- BC Games
VIU students warm up to Warmland health model
A group of five Vancouver Island University nursing students working to reduce the stigma that homeless people encounter.
And as part of that work, they’ve been learning more about how the role of a nurse practitioner can impact the health of the homeless.
Josh Mabey, Marnie Squires, Sophie Minette-Crow, Mark Mohun-Smith and Jennifer Etty are in their final year of VIU’s Bachelor of Science in Nursing program. They chose Warmland House in Duncan as the site of their fourth-year community practice placement and research project.
Etty suggested working with Warmland House to the students, who all liked the idea of giving back to their home community through working with the clients and staff at the homeless shelter and transition house facility.
With the help of their professor, Lori Evans, they were able to secure the placement.
“It was a way of giving back to the Cowichan Valley,” explained Mabey. “We were there observing, listening, building relationships.
“All our group is passionate about marginalized people in society, in particular homeless people. Our goal in giving back was to gain an understanding of homelessness, gain empathy toward the homeless and combat that stigma of the homeless person.”
The students dedicated time between January and April 2013 in work experience with clients and staff at Warmland House. They observed how the range of services provided under one roof impacts the homeless adults who have found their way there.
In particular, the students became interested in learning more about how the nurse practitioner role interacts with clients at Warmland, along with other in-house services in place to help homeless people at the facility.
“Warmland offers a lot of different programs under one roof,” said Mabey. “They meet their basic needs of shelter, safety, food, clothing, but they also have a kitchen, a foot care clinic, and a nurse practitioner working there twice a week. That’s the role we’re interested in looking at in the research.”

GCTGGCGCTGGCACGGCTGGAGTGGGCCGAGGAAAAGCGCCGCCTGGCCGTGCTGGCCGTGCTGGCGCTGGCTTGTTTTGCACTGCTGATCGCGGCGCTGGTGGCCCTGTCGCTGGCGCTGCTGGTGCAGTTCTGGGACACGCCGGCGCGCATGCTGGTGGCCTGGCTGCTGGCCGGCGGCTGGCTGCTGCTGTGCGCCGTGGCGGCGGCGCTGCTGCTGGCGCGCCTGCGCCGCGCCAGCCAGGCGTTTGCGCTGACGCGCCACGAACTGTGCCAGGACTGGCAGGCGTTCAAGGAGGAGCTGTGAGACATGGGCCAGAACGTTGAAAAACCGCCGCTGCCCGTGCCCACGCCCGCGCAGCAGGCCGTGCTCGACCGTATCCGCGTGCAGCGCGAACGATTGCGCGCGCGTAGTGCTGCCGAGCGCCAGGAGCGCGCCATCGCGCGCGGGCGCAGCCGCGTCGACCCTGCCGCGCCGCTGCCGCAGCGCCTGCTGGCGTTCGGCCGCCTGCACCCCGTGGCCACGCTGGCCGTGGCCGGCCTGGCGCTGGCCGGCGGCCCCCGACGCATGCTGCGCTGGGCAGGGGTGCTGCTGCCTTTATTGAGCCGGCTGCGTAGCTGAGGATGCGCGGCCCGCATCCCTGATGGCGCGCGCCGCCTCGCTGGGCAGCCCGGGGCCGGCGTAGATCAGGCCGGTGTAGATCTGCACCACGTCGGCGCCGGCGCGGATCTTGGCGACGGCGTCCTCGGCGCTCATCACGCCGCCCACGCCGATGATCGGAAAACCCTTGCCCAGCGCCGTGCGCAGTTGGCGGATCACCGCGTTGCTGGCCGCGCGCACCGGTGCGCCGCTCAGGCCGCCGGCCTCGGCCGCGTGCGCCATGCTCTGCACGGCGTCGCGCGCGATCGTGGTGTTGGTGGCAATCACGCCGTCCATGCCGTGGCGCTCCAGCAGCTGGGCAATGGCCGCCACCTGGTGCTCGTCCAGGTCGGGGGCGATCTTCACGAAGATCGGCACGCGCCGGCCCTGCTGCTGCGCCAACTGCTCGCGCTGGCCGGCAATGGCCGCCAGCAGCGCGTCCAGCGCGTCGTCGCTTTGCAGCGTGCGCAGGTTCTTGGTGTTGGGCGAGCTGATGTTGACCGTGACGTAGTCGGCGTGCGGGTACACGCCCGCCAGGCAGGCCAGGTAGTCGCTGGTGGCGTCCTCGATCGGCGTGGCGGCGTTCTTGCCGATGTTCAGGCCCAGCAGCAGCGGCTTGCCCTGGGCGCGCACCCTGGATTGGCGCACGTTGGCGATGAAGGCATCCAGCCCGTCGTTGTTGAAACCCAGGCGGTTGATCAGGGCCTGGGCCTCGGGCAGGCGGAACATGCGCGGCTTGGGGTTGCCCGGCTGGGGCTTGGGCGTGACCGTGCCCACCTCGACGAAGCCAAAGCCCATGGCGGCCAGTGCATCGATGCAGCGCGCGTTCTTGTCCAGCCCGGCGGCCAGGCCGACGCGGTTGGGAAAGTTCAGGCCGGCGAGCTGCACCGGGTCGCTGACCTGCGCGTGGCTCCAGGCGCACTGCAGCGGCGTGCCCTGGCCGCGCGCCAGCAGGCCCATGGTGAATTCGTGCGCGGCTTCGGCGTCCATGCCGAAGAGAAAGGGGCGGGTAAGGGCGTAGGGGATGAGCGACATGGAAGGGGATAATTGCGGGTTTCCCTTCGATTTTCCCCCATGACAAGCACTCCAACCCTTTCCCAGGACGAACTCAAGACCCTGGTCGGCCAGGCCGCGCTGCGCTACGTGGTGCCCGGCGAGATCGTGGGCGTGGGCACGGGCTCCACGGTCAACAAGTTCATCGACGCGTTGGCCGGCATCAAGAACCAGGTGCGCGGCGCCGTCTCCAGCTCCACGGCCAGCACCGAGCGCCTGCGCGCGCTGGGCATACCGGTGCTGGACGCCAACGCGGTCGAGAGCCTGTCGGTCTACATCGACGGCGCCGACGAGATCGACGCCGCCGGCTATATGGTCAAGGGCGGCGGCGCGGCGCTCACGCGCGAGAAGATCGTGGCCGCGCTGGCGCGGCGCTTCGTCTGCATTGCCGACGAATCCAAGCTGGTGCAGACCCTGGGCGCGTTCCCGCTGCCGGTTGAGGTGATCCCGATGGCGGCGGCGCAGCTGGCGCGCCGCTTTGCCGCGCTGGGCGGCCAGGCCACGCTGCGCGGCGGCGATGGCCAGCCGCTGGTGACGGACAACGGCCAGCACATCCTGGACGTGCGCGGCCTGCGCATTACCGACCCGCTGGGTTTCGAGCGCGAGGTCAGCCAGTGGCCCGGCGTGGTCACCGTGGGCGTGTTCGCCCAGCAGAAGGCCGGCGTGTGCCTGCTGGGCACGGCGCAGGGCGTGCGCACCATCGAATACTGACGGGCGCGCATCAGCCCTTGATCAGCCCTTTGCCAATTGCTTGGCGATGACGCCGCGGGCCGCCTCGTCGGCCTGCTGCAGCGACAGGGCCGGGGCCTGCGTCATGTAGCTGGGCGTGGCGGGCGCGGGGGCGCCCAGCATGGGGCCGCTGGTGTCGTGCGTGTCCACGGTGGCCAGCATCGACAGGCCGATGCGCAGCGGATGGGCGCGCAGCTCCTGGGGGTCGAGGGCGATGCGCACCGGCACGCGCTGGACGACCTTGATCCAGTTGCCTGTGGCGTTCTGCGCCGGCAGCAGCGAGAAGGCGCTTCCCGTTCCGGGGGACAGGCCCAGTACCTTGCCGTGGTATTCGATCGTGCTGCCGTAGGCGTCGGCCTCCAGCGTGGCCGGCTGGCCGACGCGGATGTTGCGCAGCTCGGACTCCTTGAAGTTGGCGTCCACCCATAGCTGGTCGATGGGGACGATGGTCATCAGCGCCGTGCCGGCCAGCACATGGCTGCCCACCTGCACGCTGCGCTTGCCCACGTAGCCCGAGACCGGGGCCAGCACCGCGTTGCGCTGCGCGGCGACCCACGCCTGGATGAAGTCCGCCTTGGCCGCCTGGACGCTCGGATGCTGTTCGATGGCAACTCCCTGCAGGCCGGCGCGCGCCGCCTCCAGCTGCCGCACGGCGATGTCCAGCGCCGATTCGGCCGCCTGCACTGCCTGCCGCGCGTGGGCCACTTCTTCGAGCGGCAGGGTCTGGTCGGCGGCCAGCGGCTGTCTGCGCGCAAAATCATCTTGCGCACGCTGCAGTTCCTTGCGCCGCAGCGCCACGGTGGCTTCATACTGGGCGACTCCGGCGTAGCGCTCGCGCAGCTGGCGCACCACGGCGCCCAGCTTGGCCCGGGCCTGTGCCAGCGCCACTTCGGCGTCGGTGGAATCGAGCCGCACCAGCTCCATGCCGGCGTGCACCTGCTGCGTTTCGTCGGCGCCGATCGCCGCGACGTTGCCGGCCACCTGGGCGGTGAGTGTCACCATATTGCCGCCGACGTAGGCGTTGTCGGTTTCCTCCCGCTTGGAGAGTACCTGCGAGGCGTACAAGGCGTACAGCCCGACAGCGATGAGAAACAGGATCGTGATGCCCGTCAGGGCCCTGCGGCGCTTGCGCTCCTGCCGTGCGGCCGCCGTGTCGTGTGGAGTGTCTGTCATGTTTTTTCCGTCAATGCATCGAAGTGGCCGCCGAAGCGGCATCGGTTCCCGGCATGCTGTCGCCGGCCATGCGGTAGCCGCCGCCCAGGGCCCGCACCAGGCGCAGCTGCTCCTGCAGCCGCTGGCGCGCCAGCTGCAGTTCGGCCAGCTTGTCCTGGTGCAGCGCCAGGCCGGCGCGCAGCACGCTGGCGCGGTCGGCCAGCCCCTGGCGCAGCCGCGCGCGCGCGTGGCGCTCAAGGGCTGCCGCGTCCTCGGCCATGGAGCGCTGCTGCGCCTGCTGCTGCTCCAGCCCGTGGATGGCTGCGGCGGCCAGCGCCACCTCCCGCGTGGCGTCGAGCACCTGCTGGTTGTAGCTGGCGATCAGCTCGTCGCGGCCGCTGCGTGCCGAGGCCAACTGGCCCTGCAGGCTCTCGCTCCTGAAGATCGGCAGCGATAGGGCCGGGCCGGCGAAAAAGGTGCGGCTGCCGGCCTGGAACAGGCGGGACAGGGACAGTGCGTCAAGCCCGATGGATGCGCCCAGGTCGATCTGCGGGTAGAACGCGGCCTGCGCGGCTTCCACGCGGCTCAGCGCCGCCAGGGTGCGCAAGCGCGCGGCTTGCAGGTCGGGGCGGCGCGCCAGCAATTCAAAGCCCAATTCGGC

Mabey says the group doesn’t believe there is another nurse practitioner working out of a homeless shelter.
“It creates access to care because a lot of clients don’t have access to a doctor,” he said. “It meets a lot of (the clients’) basic needs, but what we saw there that was unique was a sense of community.”
The five students have developed a research proposal that seeks to investigate how the nurse practitioner works with the homeless within the larger therapeutic community at Warmland. This will provide a starting point for a comparison of how this health care role functions in similar settings within the region.
Mabey says the project has been very interesting, and they’ve learned a lot.
“I’ve always pictured the panhandler on the side of the street, but of course that’s not the case — that’s only one type; there are lots of unseen types of homelessness, people who couch-surf or lose their house and have to move in with a friend or relative,” he said. “There are so many of us who are at risk of homelessness. It was interesting to learn the clients’ experiences and their life stories at Warmland.”
Mabey, who used to work at the mill in Crofton before going to school at VIU, says he went into nursing because he is a people person and he likes helping.
“My dad was from a mental health caring background, and I kind of see myself going that way as well,” he said. “I’m passionate about caring for people.”